Immunotherapy For Prostate Cancer

  • Jessica Tang  BSc, Cancer Science, Oncology and Cancer Biology, University of Nottingham
  • Samuel Green MNeuro, Neuroscience, University of Southampto

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Introduction 

Prostate cancer is one of the most common cancers in people assigned male at birth (AMAB), except for skin cancer, in the United Kingdom. The cancer begins in the prostate gland and develops slowly. The symptoms usually appear until it starts to affect the urethra (the tube that carries urine out of the penis).

The prostate is a small gland in the pelvis and is primarily responsible for creating fluids in your semen and pushing your semen through the urethra when you ejaculate. 

The exact cause of prostate cancer in AMAB individuals is not fully understood but it's likely to be a variety of factors that increase your chances of developing cancer such as age, family history, ethnic group, diet and obesity. 

A wide range of effective treatments are used to control the progression of the disease and prolong life. The type of treatment you require will depend on your circumstances. 

In this article, we will discuss a type of treatment that uses the patient’s immune system to target cancer cells, known as immunotherapy.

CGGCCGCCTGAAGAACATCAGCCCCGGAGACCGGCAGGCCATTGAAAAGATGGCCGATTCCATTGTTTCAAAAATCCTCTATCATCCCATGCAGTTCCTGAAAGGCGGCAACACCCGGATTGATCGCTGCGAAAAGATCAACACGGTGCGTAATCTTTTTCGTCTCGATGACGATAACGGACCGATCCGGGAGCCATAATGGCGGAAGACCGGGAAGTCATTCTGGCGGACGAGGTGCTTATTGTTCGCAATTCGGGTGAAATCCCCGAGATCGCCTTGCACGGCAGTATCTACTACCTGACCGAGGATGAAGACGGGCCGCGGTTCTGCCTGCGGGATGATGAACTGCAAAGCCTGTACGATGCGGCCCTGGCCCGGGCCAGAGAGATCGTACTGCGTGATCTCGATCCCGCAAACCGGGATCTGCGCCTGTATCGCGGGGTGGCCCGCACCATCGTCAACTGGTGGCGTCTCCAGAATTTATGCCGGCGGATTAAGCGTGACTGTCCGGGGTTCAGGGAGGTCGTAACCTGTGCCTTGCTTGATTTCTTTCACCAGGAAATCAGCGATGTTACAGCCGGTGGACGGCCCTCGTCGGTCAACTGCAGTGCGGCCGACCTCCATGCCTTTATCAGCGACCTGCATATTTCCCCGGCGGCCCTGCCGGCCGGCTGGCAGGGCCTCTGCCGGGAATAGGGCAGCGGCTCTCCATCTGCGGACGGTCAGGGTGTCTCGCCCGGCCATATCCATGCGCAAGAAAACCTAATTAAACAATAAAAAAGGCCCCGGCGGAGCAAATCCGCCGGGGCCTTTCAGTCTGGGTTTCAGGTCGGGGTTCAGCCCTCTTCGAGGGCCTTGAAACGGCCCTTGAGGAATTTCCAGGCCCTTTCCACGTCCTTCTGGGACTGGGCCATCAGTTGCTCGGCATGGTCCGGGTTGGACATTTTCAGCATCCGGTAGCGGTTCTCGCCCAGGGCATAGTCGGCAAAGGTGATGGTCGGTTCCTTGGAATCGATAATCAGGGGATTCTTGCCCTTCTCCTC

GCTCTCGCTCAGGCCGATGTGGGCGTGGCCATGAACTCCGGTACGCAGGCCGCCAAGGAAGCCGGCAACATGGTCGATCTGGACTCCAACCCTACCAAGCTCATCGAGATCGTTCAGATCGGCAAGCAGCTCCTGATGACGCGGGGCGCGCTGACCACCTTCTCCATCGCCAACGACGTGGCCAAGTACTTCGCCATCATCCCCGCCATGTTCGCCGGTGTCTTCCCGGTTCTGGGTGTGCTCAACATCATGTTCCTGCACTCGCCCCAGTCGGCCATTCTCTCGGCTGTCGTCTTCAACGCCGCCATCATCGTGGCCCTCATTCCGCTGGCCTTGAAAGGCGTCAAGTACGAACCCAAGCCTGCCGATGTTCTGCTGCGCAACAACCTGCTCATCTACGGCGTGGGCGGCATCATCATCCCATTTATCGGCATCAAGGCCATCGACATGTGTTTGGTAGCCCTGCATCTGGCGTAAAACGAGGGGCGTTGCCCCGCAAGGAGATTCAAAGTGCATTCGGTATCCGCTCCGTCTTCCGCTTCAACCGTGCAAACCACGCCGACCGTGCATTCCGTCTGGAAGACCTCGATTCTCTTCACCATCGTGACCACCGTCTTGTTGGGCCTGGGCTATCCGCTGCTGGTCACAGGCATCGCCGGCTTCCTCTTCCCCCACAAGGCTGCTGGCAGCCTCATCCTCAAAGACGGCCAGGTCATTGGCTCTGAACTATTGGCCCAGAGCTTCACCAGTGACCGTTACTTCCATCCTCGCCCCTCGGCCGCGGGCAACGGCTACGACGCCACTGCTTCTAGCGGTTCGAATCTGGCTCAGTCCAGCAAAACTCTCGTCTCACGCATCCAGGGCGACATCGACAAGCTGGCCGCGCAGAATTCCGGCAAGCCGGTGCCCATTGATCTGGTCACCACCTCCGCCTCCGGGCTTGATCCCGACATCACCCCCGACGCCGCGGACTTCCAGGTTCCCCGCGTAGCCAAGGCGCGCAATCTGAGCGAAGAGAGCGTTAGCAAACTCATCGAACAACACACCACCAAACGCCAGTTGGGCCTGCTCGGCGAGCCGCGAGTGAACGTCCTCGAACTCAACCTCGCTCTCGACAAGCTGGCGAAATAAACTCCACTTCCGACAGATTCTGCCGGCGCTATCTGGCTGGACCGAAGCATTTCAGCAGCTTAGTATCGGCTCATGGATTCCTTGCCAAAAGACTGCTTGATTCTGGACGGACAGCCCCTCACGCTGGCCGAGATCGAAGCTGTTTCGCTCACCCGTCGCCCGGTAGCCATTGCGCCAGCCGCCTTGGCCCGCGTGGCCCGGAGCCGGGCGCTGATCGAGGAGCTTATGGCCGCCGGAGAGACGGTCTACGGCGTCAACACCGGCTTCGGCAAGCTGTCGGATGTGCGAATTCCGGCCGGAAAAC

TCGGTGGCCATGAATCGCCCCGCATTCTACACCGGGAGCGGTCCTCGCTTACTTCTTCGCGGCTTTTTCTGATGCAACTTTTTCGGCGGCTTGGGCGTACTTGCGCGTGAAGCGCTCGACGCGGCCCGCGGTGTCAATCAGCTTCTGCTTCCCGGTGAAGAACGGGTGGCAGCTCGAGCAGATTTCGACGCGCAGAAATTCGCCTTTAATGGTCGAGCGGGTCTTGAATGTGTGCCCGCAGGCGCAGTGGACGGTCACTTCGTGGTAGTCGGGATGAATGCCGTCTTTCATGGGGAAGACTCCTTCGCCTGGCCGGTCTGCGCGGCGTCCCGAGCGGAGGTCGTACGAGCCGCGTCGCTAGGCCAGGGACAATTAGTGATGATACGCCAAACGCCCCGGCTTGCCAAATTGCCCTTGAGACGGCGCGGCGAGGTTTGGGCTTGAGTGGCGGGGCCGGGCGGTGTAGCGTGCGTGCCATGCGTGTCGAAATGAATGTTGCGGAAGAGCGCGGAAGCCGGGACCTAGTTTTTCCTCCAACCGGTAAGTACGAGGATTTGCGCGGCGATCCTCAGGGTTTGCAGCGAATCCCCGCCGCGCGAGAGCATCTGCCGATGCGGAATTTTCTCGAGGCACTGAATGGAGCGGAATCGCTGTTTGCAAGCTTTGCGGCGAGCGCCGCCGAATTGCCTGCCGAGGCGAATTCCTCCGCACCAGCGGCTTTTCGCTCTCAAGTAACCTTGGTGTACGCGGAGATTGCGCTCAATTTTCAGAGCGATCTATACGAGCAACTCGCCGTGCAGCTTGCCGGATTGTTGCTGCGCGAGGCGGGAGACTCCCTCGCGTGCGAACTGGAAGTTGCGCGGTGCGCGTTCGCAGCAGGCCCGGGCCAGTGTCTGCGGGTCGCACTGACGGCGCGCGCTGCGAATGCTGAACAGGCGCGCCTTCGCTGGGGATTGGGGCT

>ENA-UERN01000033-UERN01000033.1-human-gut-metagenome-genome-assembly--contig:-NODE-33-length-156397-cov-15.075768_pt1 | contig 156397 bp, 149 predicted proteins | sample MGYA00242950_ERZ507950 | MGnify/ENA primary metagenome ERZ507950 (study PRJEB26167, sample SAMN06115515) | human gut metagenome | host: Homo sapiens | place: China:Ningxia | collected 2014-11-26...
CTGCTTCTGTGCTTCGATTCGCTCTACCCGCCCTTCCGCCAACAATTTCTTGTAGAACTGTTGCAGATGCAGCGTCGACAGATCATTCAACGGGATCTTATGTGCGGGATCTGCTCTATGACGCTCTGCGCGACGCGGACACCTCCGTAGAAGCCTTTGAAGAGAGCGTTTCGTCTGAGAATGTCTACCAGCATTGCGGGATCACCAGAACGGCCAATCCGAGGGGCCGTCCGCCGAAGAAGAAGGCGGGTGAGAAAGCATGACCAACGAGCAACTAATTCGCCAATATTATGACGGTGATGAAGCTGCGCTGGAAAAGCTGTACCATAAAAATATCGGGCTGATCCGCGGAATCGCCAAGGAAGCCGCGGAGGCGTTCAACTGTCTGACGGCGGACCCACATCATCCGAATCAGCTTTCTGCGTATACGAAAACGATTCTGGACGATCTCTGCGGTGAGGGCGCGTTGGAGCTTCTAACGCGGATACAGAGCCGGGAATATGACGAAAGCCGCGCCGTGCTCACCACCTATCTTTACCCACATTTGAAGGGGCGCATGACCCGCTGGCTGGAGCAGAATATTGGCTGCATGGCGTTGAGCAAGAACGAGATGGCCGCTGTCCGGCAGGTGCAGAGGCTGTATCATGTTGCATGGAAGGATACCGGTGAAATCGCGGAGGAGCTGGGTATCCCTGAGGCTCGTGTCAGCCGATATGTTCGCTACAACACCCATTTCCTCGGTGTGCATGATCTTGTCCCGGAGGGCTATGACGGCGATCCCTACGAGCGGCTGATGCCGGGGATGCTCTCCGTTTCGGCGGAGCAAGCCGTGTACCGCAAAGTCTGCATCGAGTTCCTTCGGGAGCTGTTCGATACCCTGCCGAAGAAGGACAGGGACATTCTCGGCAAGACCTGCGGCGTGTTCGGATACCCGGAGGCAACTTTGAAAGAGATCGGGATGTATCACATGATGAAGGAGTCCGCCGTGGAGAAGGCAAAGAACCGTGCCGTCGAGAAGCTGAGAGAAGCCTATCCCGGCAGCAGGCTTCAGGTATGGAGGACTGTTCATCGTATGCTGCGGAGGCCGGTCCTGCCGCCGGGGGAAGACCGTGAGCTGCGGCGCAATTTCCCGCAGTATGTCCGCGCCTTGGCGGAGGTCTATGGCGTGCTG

Understanding prostate cancer 

As with all cancers, prostate cancer begins when cells grow uncontrollably and spread into the surrounding tissue. The tumours in AMAB individuals with prostate cancer grow so slowly that they may not cause any problems in patients daily lives. This means that you may never require treatment. Your doctor may suggest watchful waiting or active surveillance, an approach that involves careful monitoring of your condition and beginning treatment if your condition gets worse. 

More than 80% of men diagnosed with prostate cancer survived their disease after ten years. This is because effective diagnostic tools like PSA testing have diagnosed the disease earlier and effective treatments are associated with higher survival. 

Common treatment methods

Treatment aims to slow disease progression, improve quality of life and reduce mortality. These include:

If you show signs of disease progression, your doctor will discuss the benefits and risks and decide the most appropriate treatment for your circumstances. Doctors will consider your preferences, any underlying health condition and your general health.